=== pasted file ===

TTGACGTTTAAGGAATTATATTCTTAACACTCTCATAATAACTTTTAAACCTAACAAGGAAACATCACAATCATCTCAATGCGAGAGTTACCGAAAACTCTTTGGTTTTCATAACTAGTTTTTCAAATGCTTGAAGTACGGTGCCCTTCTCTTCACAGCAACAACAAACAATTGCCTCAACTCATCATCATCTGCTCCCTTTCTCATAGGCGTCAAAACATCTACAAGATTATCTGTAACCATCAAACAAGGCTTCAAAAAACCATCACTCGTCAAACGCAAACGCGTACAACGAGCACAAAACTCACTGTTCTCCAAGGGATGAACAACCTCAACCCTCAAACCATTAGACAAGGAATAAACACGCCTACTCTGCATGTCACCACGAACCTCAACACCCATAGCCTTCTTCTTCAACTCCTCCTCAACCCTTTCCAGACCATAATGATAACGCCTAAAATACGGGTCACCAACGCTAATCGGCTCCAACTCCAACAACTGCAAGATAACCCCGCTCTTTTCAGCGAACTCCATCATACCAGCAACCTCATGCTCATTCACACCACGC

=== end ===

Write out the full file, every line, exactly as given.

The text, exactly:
TTGACGTTTAAGGAATTATATTCTTAACACTCTCATAATAACTTTTAAACCTAACAAGGAAACATCACAATCATCTCAATGCGAGAGTTACCGAAAACTCTTTGGTTTTCATAACTAGTTTTTCAAATGCTTGAAGTACGGTGCCCTTCTCTTCACAGCAACAACAAACAATTGCCTCAACTCATCATCATCTGCTCCCTTTCTCATAGGCGTCAAAACATCTACAAGATTATCTGTAACCATCAAACAAGGCTTCAAAAAACCATCACTCGTCAAACGCAAACGCGTACAACGAGCACAAAACTCACTGTTCTCCAAGGGATGAACAACCTCAACCCTCAAACCATTAGACAAGGAATAAACACGCCTACTCTGCATGTCACCACGAACCTCAACACCCATAGCCTTCTTCTTCAACTCCTCCTCAACCCTTTCCAGACCATAATGATAACGCCTAAAATACGGGTCACCAACGCTAATCGGCTCCAACTCCAACAACTGCAAGATAACCCCGCTCTTTTCAGCGAACTCCATCATACCAGCAACCTCATGCTCATTCACACCACGC